Prince William, Kate will not see Prince Harry, Meghan during US trip, sources say

Chris Jackson/Getty Images

(BOSTON) — Royal watchers hoping for a family reunion between Prince William and Prince Harry while William and Kate are visiting the United States may be left disappointed.

Sources close to William and his brother Prince Harry, who lives in the U.S. with his wife Meghan, confirm the two couples have no plans to meet while William and Kate are on their three-day visit to Boston.

William and Kate, the prince and princess of Wales, are visiting Boston to attend Friday’s awards ceremony for the Earthshot Prize, an initiative William launched in 2019 to create solutions for environmental problems.

While in Boston, the couple will meet with Caroline Kennedy and tour the John F. Kennedy Presidential Library and Museum.

Just a few days later, on Dec. 6, the California-based Harry and Meghan will be in New York City to receive the Robert F. Kennedy Ripple of Hope Award from Kerry Kennedy, a cousin of Caroline Kennedy and niece of the late John F. Kennedy.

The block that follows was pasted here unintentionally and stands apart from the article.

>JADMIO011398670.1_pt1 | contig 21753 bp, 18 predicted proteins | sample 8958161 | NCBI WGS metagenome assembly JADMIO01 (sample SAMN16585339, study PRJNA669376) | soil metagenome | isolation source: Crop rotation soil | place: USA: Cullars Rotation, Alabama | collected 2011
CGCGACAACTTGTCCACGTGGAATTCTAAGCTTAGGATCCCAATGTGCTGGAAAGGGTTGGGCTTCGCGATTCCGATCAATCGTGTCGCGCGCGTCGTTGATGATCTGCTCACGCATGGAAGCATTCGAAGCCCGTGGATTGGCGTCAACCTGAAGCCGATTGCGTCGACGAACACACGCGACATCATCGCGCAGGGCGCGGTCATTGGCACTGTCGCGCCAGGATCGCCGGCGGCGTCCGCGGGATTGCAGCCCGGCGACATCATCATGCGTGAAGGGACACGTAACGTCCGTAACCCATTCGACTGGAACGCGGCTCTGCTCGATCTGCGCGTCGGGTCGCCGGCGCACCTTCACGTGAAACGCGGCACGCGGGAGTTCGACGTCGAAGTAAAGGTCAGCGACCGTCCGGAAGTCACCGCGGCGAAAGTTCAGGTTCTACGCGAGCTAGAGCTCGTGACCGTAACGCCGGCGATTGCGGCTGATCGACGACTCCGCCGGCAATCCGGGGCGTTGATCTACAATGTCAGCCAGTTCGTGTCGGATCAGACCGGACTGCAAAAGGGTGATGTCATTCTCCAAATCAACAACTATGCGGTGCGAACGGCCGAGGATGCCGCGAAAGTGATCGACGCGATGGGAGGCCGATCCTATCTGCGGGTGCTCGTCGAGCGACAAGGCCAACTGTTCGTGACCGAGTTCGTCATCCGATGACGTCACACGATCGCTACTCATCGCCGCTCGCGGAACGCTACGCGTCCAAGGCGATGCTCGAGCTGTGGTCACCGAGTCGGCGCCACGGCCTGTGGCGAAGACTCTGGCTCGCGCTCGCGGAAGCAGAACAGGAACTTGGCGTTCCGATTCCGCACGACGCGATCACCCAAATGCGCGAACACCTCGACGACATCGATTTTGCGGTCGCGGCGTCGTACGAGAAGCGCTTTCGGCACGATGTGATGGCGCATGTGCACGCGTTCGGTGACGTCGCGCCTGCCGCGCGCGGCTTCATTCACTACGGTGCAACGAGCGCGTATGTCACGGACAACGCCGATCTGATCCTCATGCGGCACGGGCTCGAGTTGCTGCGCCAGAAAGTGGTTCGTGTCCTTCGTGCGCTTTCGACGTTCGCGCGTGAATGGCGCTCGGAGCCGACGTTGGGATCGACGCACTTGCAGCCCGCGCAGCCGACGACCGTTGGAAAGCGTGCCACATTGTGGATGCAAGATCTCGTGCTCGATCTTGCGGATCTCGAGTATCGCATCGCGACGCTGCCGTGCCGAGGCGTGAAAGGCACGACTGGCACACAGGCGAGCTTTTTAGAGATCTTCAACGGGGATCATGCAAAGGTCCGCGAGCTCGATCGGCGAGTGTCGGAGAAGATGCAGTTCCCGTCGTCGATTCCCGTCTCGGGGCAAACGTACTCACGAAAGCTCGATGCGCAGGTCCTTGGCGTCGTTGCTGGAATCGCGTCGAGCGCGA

The fact that the two couples will be so close to each other on the East Coast in a short time span but will not meet is a sign of their continued strained relationship, according to ABC News contributor Victoria Murphy.

“I think the fact that there isn’t going to be a meeting says it all — the fallout is still very real and raw,” said Murphy. “Yes, Boston is a long way from California but Harry and Meghan are making the trip to New York just a few days later, so citing distance as the reason for not meeting doesn’t feel like the full picture.”

The couples have seen each other only a handful of times since Harry and Meghan stepped down from their senior working royal roles in 2020 and moved from the U.K. to California.

The last time William, Kate, Harry and Meghan appeared publicly together in person was during the mourning period for the late Queen Elizabeth II in September. Prior to that, the two couples, once called the “Fab Four” by royal watchers, had not been seen together in public in over two years.